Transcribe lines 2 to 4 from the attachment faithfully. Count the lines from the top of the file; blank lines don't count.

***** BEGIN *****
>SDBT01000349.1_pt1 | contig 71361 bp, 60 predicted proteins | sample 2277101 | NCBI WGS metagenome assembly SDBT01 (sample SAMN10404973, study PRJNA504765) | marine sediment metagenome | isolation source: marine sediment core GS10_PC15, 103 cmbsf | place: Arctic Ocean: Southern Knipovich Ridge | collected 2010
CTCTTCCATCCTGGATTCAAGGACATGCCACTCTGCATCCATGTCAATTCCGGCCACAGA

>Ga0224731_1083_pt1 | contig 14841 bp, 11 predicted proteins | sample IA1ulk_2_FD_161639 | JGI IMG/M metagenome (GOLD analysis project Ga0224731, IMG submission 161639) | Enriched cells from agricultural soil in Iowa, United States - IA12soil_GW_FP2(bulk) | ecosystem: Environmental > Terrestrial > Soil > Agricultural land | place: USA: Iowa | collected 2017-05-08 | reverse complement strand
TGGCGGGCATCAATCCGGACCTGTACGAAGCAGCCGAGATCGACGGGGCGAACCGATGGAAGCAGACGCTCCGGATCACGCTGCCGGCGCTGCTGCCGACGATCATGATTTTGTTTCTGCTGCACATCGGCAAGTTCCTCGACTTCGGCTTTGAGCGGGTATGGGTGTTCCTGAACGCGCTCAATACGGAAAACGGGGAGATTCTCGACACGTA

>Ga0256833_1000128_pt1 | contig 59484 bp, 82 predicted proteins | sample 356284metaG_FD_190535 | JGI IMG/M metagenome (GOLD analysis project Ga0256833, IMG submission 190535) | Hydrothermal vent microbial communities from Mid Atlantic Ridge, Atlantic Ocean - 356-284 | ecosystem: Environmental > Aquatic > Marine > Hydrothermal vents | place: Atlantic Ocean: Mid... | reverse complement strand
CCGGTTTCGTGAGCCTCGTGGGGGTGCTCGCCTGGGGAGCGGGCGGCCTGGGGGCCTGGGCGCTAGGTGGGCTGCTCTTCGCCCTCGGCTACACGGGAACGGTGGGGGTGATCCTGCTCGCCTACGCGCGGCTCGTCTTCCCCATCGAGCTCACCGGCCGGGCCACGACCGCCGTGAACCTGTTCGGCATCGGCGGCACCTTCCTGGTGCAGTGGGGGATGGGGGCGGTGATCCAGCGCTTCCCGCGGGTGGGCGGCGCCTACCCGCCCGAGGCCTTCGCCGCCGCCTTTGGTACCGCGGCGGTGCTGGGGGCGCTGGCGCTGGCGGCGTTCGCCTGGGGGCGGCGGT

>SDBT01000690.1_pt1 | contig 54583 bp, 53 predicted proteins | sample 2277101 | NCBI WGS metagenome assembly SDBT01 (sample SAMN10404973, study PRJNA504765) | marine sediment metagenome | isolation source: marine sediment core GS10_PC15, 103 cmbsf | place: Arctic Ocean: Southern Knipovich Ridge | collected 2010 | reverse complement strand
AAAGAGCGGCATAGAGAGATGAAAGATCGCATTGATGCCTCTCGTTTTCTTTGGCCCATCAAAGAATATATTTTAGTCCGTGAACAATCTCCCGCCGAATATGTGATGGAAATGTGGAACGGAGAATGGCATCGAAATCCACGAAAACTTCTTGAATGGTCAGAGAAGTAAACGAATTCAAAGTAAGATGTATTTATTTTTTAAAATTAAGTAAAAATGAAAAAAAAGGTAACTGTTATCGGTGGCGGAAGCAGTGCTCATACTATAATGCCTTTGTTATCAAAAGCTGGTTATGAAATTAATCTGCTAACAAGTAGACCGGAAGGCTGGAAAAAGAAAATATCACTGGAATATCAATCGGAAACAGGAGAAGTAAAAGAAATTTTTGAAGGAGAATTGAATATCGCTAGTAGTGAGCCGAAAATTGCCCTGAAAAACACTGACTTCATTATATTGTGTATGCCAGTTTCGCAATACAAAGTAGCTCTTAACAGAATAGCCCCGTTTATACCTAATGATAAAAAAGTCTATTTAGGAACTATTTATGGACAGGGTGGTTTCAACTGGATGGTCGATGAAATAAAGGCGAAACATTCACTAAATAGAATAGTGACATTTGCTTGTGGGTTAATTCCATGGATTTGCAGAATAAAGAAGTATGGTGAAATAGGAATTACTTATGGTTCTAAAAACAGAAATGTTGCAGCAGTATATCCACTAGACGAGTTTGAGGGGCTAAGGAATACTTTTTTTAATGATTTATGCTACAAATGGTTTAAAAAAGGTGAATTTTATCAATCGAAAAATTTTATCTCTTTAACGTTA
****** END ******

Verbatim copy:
CTCTTCCATCCTGGATTCAAGGACATGCCACTCTGCATCCATGTCAATTCCGGCCACAGA

>Ga0224731_1083_pt1 | contig 14841 bp, 11 predicted proteins | sample IA1ulk_2_FD_161639 | JGI IMG/M metagenome (GOLD analysis project Ga0224731, IMG submission 161639) | Enriched cells from agricultural soil in Iowa, United States - IA12soil_GW_FP2(bulk) | ecosystem: Environmental > Terrestrial > Soil > Agricultural land | place: USA: Iowa | collected 2017-05-08 | reverse complement strand
TGGCGGGCATCAATCCGGACCTGTACGAAGCAGCCGAGATCGACGGGGCGAACCGATGGAAGCAGACGCTCCGGATCACGCTGCCGGCGCTGCTGCCGACGATCATGATTTTGTTTCTGCTGCACATCGGCAAGTTCCTCGACTTCGGCTTTGAGCGGGTATGGGTGTTCCTGAACGCGCTCAATACGGAAAACGGGGAGATTCTCGACACGTA